The Stat/Transfer menu interface is fine for occasional use or for fine-tuning the characteristics of your variables, but what if you need to move the same thirty files each week? For problems like this and for those users who just can’t stand mice and menus, Stat/Transfer provides a command processor.
This text-mode program will accept your commands in simple copy-like syntax. For instance:
copy in.sas7bdat out.sav
will convert the SAS file, in.sas7bdat , to an SPSS file, out.sav.
You can type such commands directly at the command processor’s prompt, or you can store them in a text file (a command file) and execute them later.
Such deferred executions using command files can be done
Further, for quick transfers, at the operating system prompt you can enter just the name of the Stat/Transfer program, st, and the input and output file names. For instance:
st in.sas7bdat out.sav
will transfer a complete SAS file directly to an SPSS file, right from the operating system prompt.
The command processor includes the ability to move a whole group of files using wildcards. For instance, the command:
st in\*.sav out\*.dta
will convert an entire directory of SPSS files to Stata format and write the converted files to another directory.
It also gives you the ability to combine multiple input files into a single output file.
The command processor will execute other programs and operating system commands if you precede their name with DOS, or with the word ‘shell”, or with an exclamation point (!). You can therefore call programs such as zip from your Stat/Transfer command files. For instance, the following sequence of commands will extract a Stata file from a zip file, convert it to Access file and then delete the extracted file:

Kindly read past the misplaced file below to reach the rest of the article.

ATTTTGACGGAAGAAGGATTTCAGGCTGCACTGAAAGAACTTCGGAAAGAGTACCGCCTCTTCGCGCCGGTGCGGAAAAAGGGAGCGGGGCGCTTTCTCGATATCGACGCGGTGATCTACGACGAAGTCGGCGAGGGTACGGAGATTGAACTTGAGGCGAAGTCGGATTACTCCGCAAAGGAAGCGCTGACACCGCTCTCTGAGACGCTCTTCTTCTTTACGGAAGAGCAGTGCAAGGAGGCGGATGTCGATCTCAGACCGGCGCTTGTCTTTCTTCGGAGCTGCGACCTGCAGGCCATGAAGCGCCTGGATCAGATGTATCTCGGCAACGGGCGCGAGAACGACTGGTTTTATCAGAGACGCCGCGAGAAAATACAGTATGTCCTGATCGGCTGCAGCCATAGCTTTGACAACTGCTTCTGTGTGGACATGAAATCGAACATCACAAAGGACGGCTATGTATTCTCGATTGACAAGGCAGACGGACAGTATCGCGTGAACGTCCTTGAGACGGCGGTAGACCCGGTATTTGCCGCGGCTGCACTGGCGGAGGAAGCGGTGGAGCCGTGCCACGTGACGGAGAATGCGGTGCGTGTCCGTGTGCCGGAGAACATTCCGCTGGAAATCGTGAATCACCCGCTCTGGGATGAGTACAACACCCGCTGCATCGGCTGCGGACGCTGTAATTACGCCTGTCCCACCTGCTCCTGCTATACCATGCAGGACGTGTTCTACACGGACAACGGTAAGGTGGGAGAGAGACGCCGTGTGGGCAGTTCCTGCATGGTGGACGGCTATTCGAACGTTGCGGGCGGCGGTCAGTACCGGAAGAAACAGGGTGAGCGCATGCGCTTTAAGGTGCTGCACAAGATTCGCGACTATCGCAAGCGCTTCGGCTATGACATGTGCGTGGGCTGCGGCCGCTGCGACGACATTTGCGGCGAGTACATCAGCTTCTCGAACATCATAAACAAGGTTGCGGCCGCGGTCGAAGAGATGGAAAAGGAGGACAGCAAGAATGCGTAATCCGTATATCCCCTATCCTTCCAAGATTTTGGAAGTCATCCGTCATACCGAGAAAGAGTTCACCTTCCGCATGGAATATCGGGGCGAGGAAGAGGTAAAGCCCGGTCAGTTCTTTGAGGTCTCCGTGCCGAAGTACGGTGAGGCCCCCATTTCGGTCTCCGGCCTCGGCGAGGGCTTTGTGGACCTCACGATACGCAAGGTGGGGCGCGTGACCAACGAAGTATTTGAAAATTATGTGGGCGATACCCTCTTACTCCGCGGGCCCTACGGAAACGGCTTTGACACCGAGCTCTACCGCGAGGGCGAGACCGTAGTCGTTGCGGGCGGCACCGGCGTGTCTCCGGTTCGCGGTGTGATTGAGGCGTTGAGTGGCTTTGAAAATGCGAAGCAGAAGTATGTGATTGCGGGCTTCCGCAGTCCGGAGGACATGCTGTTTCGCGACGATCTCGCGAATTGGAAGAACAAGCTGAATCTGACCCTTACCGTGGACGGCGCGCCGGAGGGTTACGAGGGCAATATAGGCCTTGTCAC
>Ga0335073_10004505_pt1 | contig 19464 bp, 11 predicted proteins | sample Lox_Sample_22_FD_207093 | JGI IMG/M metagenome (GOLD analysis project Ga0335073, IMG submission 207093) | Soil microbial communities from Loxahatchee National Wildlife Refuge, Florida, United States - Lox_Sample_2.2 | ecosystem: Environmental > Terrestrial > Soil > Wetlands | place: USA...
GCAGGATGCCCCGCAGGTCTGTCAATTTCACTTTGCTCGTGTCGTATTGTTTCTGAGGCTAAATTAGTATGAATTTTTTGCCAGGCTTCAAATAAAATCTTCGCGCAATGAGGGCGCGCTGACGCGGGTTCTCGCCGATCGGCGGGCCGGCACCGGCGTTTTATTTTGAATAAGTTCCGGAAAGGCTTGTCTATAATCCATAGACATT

!unzip data.zip large.dta
!copy large.dta out.mdb
The command processor provides the ability to execute a ‘where’ command for record selection, a ’keep’ or ‘drop’ command for selecting variables and a variety of commands for specifying transfer options and the information that is necessary to connect to ODBC databases.
On Windows platforms, to make ODBC connections even easier, the command processor provides the facilities to allow you to be prompted once for connection information, and then to save a returned ODBC connection string to disk in encrypted form so that it can be recalled for completely automatic and ‘promptless’ re-connections to your database.